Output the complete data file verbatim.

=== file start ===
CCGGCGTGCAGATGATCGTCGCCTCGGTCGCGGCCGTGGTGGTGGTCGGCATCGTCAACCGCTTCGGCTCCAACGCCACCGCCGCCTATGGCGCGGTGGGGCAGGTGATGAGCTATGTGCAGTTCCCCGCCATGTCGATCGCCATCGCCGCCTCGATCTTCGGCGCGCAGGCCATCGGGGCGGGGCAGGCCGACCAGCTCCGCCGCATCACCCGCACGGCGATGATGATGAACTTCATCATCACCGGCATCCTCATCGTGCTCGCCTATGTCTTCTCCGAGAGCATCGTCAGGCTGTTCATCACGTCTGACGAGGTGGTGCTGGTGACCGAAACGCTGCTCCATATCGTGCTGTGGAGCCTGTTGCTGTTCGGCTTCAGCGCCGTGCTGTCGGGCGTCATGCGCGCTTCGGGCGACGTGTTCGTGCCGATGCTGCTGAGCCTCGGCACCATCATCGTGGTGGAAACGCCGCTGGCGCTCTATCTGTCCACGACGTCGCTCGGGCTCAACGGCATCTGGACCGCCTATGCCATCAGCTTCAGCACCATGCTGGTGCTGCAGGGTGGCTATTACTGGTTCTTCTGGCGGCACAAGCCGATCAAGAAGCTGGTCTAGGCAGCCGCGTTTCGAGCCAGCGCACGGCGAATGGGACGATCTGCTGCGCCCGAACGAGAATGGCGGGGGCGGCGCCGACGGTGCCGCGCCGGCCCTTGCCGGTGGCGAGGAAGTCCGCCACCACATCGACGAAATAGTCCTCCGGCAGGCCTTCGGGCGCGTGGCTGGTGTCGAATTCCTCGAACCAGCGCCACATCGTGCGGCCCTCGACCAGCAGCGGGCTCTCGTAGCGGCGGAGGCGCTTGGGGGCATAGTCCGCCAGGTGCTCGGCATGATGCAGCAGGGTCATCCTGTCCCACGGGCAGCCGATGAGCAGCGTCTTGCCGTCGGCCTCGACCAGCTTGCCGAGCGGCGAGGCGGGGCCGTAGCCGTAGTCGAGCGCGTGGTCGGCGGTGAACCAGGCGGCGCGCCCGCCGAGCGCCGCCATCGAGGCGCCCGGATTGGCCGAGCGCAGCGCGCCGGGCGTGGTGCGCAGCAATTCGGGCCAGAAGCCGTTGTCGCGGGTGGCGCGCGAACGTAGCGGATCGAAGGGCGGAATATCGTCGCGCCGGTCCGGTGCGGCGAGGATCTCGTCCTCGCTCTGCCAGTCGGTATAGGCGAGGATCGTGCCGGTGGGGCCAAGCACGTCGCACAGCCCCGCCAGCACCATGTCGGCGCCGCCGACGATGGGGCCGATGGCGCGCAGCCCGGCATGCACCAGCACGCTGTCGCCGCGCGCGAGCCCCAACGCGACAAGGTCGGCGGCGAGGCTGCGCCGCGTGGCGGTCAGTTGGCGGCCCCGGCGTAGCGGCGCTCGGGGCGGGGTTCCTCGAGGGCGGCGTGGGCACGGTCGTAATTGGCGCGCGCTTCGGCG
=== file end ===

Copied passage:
CCGGCGTGCAGATGATCGTCGCCTCGGTCGCGGCCGTGGTGGTGGTCGGCATCGTCAACCGCTTCGGCTCCAACGCCACCGCCGCCTATGGCGCGGTGGGGCAGGTGATGAGCTATGTGCAGTTCCCCGCCATGTCGATCGCCATCGCCGCCTCGATCTTCGGCGCGCAGGCCATCGGGGCGGGGCAGGCCGACCAGCTCCGCCGCATCACCCGCACGGCGATGATGATGAACTTCATCATCACCGGCATCCTCATCGTGCTCGCCTATGTCTTCTCCGAGAGCATCGTCAGGCTGTTCATCACGTCTGACGAGGTGGTGCTGGTGACCGAAACGCTGCTCCATATCGTGCTGTGGAGCCTGTTGCTGTTCGGCTTCAGCGCCGTGCTGTCGGGCGTCATGCGCGCTTCGGGCGACGTGTTCGTGCCGATGCTGCTGAGCCTCGGCACCATCATCGTGGTGGAAACGCCGCTGGCGCTCTATCTGTCCACGACGTCGCTCGGGCTCAACGGCATCTGGACCGCCTATGCCATCAGCTTCAGCACCATGCTGGTGCTGCAGGGTGGCTATTACTGGTTCTTCTGGCGGCACAAGCCGATCAAGAAGCTGGTCTAGGCAGCCGCGTTTCGAGCCAGCGCACGGCGAATGGGACGATCTGCTGCGCCCGAACGAGAATGGCGGGGGCGGCGCCGACGGTGCCGCGCCGGCCCTTGCCGGTGGCGAGGAAGTCCGCCACCACATCGACGAAATAGTCCTCCGGCAGGCCTTCGGGCGCGTGGCTGGTGTCGAATTCCTCGAACCAGCGCCACATCGTGCGGCCCTCGACCAGCAGCGGGCTCTCGTAGCGGCGGAGGCGCTTGGGGGCATAGTCCGCCAGGTGCTCGGCATGATGCAGCAGGGTCATCCTGTCCCACGGGCAGCCGATGAGCAGCGTCTTGCCGTCGGCCTCGACCAGCTTGCCGAGCGGCGAGGCGGGGCCGTAGCCGTAGTCGAGCGCGTGGTCGGCGGTGAACCAGGCGGCGCGCCCGCCGAGCGCCGCCATCGAGGCGCCCGGATTGGCCGAGCGCAGCGCGCCGGGCGTGGTGCGCAGCAATTCGGGCCAGAAGCCGTTGTCGCGGGTGGCGCGCGAACGTAGCGGATCGAAGGGCGGAATATCGTCGCGCCGGTCCGGTGCGGCGAGGATCTCGTCCTCGCTCTGCCAGTCGGTATAGGCGAGGATCGTGCCGGTGGGGCCAAGCACGTCGCACAGCCCCGCCAGCACCATGTCGGCGCCGCCGACGATGGGGCCGATGGCGCGCAGCCCGGCATGCACCAGCACGCTGTCGCCGCGCGCGAGCCCCAACGCGACAAGGTCGGCGGCGAGGCTGCGCCGCGTGGCGGTCAGTTGGCGGCCCCGGCGTAGCGGCGCTCGGGGCGGGGTTCCTCGAGGGCGGCGTGGGCACGGTCGTAATTGGCGCGCGCTTCGGCG